Adding Value—A Lot of It
Griffin also asked the panelists the secret of their firms’ success—that is, how their firms added value to the companies they’d purchased prior to the (often very profitable) resale of those companies. Tadler, a Managing Director at Advent International Corporation, responded by saying that the key lay in taking the “sometimes shocking” waste out of corporations—whether it lurked in layers of needless bureaucracy, supply chains, or simple managerial ineptitude.
After painstaking analysis, Tadler said, firms can “see where the opportunities are and bring the right people in to make the changes.” The critical difference between a privately owned and a publicly held firm, said Tadler and his co-panelists, is that “private firms think like owners, rather than agents.” An ownership mindset, the panelists concurred, makes the critical difference in firm performance.
The Bigger … the Better?
McIntire’s Wilhelm pointed out that along with private equity firms’ incredible success has come their significant expansion; many of the most successful firms, including The Carlyle Group, have ballooned from tiny partnerships into global operations with hundreds of employees. Is such growth, Wilhelm asked the panelists, for the best?
Cohen responded that private equity firms’ growth and corresponding institutionalization was indeed the biggest change in the industry. But the panelists were like-minded in their belief that growth was beneficial to their respective firms and to the industry generally. The scale that many private equity firms have achieved, they noted, has led to a number of benefits, including improved access to capital, the origination of fresh and profitable new ideas, and—crucially—a widening network of relationships.
“We have people scouring the world, looking for deals,” Cohen said. Ledford, a Managing Director at The Carlyle Group, opined that more and more private equity firms would likely begin to list themselves on the public markets. “Hypocritical?” Ledford said. “Yeah, but it brings liquidity.”
Tomorrow, the World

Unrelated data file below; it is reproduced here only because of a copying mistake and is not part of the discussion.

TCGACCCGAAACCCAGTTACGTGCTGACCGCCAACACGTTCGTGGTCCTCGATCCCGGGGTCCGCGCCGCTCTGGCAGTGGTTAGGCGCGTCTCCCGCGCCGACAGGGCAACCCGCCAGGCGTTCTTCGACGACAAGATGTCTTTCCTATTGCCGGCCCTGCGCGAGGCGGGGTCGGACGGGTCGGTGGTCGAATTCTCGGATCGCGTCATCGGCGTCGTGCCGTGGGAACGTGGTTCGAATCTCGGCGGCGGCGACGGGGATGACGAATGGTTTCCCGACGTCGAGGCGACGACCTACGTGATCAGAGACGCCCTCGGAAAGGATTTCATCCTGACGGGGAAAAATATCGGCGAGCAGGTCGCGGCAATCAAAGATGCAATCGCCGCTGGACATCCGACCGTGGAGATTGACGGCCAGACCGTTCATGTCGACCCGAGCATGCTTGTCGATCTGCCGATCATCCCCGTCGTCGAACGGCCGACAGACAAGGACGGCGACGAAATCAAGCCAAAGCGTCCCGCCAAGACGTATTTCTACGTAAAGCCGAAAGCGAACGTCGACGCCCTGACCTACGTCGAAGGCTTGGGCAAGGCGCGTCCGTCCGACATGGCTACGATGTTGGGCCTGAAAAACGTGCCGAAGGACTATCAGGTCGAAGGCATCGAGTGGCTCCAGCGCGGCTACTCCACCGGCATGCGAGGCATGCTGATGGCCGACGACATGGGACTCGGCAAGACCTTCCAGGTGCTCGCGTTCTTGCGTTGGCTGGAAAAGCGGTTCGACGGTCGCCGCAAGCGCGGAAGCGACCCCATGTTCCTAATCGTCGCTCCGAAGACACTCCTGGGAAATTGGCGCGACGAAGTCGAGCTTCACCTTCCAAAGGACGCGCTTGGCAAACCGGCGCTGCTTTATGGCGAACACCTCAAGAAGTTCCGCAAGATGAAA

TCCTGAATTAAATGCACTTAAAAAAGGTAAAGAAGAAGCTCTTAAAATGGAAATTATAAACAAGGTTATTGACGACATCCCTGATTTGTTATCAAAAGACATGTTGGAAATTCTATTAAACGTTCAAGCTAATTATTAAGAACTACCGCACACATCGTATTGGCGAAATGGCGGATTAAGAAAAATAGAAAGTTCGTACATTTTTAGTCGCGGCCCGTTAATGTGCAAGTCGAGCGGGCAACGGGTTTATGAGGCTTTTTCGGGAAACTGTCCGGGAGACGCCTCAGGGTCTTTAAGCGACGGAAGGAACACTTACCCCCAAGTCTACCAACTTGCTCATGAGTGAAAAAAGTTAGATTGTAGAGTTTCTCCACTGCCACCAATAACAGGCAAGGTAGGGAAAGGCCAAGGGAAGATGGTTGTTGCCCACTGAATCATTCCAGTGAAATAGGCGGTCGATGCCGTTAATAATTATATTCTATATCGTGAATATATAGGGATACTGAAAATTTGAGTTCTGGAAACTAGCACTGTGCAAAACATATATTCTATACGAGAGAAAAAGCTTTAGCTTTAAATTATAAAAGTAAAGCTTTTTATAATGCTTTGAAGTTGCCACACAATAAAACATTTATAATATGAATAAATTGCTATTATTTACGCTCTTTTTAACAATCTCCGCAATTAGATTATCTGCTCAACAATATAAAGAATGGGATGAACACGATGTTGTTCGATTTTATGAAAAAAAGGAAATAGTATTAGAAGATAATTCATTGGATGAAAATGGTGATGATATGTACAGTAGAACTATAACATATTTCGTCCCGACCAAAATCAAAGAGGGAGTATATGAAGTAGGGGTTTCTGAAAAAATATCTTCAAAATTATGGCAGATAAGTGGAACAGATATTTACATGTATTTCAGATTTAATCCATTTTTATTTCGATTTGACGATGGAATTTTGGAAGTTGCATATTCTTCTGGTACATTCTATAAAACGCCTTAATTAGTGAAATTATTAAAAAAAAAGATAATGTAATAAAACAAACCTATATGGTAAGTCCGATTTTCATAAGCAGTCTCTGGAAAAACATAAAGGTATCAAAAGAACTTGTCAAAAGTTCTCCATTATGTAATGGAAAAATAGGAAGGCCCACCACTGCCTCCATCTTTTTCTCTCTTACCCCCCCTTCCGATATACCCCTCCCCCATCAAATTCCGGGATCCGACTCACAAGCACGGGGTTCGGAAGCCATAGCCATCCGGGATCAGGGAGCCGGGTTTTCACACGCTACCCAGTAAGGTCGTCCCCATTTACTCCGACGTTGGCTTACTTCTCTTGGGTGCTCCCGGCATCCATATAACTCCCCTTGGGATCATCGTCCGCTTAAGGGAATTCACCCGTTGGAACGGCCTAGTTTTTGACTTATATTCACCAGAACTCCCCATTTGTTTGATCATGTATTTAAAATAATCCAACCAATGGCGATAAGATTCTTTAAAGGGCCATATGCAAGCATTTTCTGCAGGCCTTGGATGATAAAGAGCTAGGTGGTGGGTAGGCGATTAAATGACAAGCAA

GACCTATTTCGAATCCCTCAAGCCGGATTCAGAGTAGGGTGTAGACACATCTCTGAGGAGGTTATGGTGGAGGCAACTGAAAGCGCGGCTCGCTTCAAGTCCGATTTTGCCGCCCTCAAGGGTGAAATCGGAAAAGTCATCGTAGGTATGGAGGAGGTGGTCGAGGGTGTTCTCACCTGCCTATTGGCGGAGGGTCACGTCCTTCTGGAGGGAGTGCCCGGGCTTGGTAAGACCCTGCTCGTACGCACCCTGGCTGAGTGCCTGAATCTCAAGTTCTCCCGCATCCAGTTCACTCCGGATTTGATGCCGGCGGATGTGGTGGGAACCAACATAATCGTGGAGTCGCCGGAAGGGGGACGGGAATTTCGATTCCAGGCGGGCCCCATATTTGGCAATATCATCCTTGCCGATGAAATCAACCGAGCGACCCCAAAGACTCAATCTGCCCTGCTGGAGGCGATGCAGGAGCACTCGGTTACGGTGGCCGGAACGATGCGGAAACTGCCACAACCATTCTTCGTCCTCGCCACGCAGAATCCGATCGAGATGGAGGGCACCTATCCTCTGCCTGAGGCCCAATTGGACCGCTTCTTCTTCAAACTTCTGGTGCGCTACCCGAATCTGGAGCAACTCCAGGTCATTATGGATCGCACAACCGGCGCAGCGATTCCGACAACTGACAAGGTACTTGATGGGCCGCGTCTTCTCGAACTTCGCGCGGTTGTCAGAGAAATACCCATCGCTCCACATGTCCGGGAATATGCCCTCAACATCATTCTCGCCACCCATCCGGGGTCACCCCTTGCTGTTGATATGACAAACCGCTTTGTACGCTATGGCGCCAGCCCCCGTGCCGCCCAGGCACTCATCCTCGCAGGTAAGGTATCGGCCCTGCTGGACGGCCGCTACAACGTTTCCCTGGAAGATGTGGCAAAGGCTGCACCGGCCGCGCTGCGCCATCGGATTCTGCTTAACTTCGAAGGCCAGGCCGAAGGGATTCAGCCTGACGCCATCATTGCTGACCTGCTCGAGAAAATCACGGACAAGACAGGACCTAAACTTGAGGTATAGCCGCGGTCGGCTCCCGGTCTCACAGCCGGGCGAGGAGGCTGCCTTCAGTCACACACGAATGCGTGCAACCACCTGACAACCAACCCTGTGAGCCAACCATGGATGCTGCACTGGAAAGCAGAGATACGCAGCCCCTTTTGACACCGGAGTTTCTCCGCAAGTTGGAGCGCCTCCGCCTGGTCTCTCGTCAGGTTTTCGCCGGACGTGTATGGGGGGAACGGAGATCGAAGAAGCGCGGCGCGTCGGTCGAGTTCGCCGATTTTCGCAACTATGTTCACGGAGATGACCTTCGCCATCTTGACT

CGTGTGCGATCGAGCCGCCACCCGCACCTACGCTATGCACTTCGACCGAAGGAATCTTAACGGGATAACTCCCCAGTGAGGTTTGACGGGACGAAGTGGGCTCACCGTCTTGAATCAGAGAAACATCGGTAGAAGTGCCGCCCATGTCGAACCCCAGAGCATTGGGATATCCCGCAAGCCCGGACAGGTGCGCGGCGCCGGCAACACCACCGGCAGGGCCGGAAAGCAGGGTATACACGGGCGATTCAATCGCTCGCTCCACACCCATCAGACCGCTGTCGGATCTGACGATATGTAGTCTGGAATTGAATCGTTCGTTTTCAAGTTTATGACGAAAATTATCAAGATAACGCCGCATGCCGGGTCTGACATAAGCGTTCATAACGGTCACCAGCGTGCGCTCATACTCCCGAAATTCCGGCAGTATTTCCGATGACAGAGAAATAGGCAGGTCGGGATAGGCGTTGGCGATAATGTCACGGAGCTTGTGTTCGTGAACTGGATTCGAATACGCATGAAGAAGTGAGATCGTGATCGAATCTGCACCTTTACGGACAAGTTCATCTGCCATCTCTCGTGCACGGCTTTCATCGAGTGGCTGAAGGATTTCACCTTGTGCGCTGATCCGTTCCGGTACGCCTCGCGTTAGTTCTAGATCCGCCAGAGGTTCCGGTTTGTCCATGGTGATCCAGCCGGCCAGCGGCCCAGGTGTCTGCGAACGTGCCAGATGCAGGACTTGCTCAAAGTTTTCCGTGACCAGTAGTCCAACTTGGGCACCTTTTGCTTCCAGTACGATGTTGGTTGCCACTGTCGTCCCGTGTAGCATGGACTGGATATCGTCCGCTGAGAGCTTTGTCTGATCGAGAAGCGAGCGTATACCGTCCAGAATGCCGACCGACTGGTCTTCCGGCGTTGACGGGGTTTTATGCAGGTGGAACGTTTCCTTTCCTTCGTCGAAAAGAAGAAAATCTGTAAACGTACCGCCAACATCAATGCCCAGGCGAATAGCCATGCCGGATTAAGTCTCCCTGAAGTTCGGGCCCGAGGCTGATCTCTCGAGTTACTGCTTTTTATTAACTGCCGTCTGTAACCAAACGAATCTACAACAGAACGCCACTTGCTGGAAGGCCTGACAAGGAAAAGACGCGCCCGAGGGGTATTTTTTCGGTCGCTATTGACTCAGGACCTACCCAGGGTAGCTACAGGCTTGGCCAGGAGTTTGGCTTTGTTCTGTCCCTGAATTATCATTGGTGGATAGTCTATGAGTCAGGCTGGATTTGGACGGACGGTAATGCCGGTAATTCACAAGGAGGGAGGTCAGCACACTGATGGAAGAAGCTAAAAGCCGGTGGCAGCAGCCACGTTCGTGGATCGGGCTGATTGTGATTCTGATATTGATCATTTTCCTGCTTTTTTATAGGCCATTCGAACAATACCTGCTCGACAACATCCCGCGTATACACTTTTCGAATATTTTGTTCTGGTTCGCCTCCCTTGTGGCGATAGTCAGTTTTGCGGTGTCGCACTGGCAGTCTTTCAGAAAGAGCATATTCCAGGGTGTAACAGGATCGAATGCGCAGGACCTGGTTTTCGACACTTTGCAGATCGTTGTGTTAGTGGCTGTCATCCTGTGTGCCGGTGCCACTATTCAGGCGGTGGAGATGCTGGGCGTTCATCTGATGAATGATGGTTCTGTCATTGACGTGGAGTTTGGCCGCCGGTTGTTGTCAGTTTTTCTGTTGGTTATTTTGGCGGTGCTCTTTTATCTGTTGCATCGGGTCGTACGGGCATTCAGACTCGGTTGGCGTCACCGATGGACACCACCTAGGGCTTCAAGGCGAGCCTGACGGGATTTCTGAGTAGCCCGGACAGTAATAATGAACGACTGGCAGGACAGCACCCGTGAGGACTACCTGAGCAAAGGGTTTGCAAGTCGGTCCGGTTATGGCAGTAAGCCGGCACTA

What sort of international opportunities, Griffin wondered, were panelists’ firms pursuing?
Shulman, a Managing Director at Allied Capital Corporation, pointed to growing opportunities in India, China, and Brazil. Not surprisingly, he cited Asia as being increasingly attractive, saying that operations there could serve as “beachheads for supply chains and sourcing.”
Paulson, a Partner at P2 Capital Partners, said that his company likewise outsourced labor and supplies from overseas as part of its drive to generate efficiencies. Carver said that Harren Equity Partners, where he serves as a Managing Partner, sources from China as a means to improve margins in the companies in which it’s invested.
Once the panel formally ended, the panelists took questions from their extremely curious audience on topics ranging from issues of gender representation to tension between lenders and private equity investors to whether or not private equity firms and managers should pay more taxes. Many private equity groups were established as limited partnerships and therefore are not required to pay entity-level taxes. Moreover, because most of firms’ earnings come as long-term capital gains, they are taxed as such, at a rate of 15 percent. The federal corporate tax rate is 35 percent.
Said Cohen, “I think we’re an easy target. If you want to change the tax rules, change them for other limited partnerships, too—for hedge funds, and in oil and gas and real estate.”
By Mary Summers